UK Men's Basketball

Cal to Skal: You may need two years to get to NBA

Coach Cal on Camp Cal

Kentucky basketball coach John Calipari talks about his team's practices during the holiday break. Kentucky opens SEC play against Ole Miss on Saturday.
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Kentucky basketball coach John Calipari talks about his team's practices during the holiday break. Kentucky opens SEC play against Ole Miss on Saturday.

Freshman Skal Labissiere’s wild ride from projected first pick in this year’s NBA Draft to substitute off the Kentucky bench needs explaining.

UK Coach John Calipari provided it Friday.

When asked if he sought to take the pressure off Labissiere by bringing him off the bench against Louisville last weekend, Calipari quipped, “I’m not that smart.”

The Cal-culation involves helping not only Labissiere but the Kentucky team.

Labissiere’s unproductive play contributed to UK’s tendency to start games slowly, Calipari said. So starting a front-court tandem of Marcus Lee and Alex Poythress gave the Cats a better chance to get off to a better start.

As for Labissiere, coming off the bench might provide greater incentive to battle opponents intent on being physical.

“Now, fight for your spot,” Calipari said of the message to Labissiere.

Labissiere, who has scored four points and grabbed eight rebounds in UK’s last three games, has been more active in practices, Calipari said. Finishing plays. Rebounding. Fighting. Going after so-called 50/50 balls.

“He’s fine,” the UK coach said. “He’s gotten better. Now, he has to do it in a game.”

Calipari said he did not make a dramatic announcement about removing Labissiere from the starting lineup.

“I just said that’s how it is, right now,” he said.

Calipari said he advised Labissiere to live day by day rather than dwell on long-range goals.

“Stay in the moment . . . ,” Calipari said. “You can’t put on yourself, ‘Well, I have to be a pro in four months.’ It may not be possible. It may take you two years.”

While mimicking an alarmed response to that timetable by blurting out “ooooh,” Calipari said, “There’s no crying on the yacht.”

Wynyard a ‘moose’

Calipari seemed to suggest that freshman newcomer Tai Wynyard can be a physical player.

“He’s a bull,” the UK coach said. “He’s a moose.”

Wynyard also is skilled, as shown by a soft shooting touch around the basket and at the free-throw line, Calipari said.

Of course, Wynyard, a native of New Zealand, only joined the UK team two weeks ago. The Christmas break further limited his practice time. He has not played in a game, and Calipari made future playing time contingent on how other UK “bigs” perform.

“It’s, like, what happens with Skal (and) Isaac (Humphries),” Calipari said.

Similarly, Mychal Mulder is in that position behind Dominique Hawkins.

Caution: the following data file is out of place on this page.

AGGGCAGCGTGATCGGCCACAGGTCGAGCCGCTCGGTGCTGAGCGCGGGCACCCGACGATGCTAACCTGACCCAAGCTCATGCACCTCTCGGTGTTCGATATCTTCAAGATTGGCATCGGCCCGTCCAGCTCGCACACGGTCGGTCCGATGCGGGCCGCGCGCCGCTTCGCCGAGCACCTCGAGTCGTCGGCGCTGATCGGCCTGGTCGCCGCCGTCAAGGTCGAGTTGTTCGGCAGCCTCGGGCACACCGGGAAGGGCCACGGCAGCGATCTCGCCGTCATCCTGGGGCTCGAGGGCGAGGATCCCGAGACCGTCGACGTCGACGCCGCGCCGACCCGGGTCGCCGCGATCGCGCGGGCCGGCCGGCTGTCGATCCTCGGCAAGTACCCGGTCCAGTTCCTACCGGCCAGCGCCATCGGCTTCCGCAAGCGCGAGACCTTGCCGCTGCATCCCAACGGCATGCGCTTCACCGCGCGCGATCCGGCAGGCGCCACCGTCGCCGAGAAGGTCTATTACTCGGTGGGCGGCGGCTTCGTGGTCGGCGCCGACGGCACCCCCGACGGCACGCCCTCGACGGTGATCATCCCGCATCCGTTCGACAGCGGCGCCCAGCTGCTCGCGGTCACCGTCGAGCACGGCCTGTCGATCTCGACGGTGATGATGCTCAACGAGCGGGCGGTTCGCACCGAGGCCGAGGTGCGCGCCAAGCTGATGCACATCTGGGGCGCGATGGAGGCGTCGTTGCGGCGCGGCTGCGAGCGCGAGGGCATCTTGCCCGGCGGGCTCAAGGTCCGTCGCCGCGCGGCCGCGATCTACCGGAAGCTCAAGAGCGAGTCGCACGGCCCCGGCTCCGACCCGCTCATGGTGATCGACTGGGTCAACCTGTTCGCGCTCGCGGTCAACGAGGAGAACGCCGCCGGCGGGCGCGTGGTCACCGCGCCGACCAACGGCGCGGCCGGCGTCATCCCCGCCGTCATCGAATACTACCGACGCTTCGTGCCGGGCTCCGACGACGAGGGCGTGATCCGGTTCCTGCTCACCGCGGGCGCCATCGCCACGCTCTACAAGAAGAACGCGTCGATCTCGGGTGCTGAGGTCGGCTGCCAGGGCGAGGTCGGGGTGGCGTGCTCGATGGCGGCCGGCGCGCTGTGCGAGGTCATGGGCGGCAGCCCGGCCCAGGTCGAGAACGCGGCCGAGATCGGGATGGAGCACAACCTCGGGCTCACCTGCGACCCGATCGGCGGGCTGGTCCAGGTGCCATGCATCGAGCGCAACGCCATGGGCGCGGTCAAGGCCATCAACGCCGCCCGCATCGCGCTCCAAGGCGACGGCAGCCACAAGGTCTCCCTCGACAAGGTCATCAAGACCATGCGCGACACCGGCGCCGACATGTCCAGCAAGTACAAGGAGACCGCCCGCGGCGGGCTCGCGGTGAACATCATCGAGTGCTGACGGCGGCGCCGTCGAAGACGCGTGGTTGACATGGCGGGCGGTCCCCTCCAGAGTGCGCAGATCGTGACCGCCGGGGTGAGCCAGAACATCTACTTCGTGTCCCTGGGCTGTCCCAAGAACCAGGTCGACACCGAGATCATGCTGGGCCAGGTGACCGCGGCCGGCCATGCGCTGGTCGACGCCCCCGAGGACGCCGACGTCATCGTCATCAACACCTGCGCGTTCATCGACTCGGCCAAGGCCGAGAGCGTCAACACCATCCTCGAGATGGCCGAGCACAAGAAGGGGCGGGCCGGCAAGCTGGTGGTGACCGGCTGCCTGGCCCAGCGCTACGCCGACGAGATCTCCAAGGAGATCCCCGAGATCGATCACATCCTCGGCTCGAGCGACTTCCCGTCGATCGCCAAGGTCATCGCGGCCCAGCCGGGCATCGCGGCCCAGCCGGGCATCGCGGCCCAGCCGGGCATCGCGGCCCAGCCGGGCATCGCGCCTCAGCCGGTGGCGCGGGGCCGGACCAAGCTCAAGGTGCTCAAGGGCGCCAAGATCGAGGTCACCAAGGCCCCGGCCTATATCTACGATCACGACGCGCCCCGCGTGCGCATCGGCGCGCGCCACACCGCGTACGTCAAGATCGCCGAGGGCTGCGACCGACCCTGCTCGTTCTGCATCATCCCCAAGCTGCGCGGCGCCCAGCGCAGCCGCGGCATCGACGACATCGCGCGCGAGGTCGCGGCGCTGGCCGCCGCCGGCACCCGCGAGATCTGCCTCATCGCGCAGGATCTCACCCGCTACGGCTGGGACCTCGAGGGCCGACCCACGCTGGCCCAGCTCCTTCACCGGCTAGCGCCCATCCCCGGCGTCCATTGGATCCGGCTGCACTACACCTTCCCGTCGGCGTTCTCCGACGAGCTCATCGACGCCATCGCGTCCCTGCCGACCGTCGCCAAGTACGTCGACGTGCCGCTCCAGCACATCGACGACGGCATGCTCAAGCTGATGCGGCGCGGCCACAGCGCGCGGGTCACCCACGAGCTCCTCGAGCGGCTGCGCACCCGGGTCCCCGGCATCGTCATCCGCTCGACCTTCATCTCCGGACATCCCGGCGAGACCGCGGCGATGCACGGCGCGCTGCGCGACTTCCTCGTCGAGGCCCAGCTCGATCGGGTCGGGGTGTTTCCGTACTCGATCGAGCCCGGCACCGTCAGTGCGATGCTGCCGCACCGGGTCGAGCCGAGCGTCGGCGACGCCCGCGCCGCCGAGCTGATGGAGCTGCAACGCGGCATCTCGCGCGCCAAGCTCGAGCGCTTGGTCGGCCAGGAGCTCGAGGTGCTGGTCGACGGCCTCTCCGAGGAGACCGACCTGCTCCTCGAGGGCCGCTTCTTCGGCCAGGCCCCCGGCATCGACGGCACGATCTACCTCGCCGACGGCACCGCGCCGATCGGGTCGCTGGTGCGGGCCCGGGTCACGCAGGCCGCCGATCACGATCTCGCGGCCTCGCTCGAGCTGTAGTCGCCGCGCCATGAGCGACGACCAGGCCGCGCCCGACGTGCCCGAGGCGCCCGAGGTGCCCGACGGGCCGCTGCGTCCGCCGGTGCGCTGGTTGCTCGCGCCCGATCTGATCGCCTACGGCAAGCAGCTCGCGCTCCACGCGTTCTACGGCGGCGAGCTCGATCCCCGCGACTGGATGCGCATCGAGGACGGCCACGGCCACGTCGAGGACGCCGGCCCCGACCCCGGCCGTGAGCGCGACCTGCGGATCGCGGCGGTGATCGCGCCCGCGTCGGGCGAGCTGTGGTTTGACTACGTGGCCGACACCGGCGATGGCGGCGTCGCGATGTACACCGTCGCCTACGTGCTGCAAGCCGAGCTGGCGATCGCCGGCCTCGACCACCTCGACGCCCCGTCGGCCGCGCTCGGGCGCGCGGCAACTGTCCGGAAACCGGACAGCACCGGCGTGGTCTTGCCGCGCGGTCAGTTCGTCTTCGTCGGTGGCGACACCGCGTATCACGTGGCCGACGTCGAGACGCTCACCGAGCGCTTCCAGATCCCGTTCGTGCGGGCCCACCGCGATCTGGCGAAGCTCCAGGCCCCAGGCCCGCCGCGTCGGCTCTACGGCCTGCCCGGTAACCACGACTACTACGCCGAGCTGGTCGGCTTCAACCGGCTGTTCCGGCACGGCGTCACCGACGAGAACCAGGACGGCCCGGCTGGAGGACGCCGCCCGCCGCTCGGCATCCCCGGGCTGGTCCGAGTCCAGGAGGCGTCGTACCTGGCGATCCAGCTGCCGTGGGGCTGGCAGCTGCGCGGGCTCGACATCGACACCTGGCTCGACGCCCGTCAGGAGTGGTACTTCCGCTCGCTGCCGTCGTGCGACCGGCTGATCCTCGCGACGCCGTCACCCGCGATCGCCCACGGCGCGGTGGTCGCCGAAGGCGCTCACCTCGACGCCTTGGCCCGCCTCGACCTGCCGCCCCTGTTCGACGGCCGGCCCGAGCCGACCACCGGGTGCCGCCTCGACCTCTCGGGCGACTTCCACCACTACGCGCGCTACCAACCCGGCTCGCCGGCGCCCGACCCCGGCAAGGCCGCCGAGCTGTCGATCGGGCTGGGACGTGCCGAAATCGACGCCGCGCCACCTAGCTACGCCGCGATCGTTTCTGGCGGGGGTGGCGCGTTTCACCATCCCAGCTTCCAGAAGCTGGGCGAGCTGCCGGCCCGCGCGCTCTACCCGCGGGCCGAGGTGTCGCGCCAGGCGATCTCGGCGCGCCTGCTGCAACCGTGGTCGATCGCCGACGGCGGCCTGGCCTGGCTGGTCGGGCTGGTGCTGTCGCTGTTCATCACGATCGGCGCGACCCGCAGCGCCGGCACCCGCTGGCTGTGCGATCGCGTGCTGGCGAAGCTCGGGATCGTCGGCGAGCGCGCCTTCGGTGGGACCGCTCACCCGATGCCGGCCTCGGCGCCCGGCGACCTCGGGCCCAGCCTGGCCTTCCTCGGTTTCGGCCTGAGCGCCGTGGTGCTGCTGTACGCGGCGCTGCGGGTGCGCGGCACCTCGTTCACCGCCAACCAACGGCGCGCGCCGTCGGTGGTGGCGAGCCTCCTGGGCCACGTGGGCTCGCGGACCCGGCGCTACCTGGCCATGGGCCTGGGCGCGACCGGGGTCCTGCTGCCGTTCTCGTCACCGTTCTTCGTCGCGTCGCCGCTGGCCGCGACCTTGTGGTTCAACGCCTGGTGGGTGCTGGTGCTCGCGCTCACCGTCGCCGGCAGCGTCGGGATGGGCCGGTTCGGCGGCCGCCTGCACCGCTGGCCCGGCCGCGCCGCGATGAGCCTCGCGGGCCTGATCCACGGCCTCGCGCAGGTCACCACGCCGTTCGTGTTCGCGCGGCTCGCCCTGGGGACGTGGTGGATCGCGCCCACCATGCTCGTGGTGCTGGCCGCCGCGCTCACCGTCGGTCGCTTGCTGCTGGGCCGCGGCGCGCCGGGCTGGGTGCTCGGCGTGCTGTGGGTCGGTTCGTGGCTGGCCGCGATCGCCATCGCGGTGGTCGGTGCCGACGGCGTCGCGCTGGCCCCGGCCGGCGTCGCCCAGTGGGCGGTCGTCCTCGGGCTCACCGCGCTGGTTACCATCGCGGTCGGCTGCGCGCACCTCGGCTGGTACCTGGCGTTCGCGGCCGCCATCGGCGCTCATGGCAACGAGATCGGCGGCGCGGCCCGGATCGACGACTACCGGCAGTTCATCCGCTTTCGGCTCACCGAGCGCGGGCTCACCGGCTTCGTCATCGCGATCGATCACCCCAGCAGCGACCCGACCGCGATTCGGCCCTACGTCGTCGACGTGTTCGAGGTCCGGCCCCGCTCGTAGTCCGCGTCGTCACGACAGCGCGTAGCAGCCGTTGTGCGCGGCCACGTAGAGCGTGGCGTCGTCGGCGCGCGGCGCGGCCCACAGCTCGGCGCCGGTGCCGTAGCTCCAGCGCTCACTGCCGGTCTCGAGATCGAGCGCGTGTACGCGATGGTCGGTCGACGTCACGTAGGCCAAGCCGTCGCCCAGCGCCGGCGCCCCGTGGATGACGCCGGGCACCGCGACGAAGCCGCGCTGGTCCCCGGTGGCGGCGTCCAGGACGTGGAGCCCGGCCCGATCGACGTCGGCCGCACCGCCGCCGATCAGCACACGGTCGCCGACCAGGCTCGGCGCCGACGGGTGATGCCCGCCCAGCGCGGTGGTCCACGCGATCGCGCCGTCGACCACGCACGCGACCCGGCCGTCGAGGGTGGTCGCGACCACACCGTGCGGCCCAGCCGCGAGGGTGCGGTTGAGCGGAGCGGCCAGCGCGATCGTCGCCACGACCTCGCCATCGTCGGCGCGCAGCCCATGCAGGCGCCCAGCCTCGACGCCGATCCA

“If Skal doesn’t perform, they (Humphries and Wynyard) are going to get a chance,” Calipari said.

Memory lapse

Derek Willis had only a vague recollection of how Stefan Moody nearly shot Ole Miss to a victory at Kentucky last season.

“I just remember that little kid going off,” he said of Moody, who is listed at 5-10. “Crazy threes. I think he cramped up. We won, though, right?”

Yes, UK won 89-86 in overtime. Moody scored 25 points. But cramps forced him to leave the game after he was fouled on a three-point attempt with 4:09 left in overtime and the score tied at 79-79.

“Overtime? We went into overtime with them?” Willis said. “Oh my gosh. I don’t remember that, either. That one kid, he did his thing. (Kentucky) probably didn’t deserve to win, honestly. But we won.”

Of course, quite a bit happened during UK’s 2014-15 season, so a faulty memory of an early January SEC game is understandable.

Efficiency expert

Ole Miss Coach Andy Kennedy said his team needs to be more efficient on offense. He singled out three-point accuracy (31.1 percent) in particular.

“Not a formula that will stand for us to have a chance in league play,” he said.

Ole Miss also charts what Kennedy called “open looks.” These are shots created when plays work according to design. The Rebels are making only about 40 percent of those shots, he said.

“Those are the ones we want to get,” Kennedy said. “So those numbers have to improve from an efficiency standpoint if we’re going to be as good as we want to be.”

Not just Moody

Moody may be the SEC’s most entertaining player. But he’s not a one-man team.

Junior forward Sebastian Saiz, a native of Madrid, Spain, is averaging a double-double (11.7 points and 10.2 rebounds). That’s up from 8.1 points and 5.8 rebounds last season.


Tomasz Gielo, who follows Marshall Henderson and Moody as transfers who have been productive players for Ole Miss, is coming off a career-high 23-point performance against Troy. He is a native of Poland, and is graduate transfer from Liberty U. . . . Matt Stewart, UK Unforgettable John Pelphrey and sideline reporter Jill Montgomery will call the game for the SEC Network.

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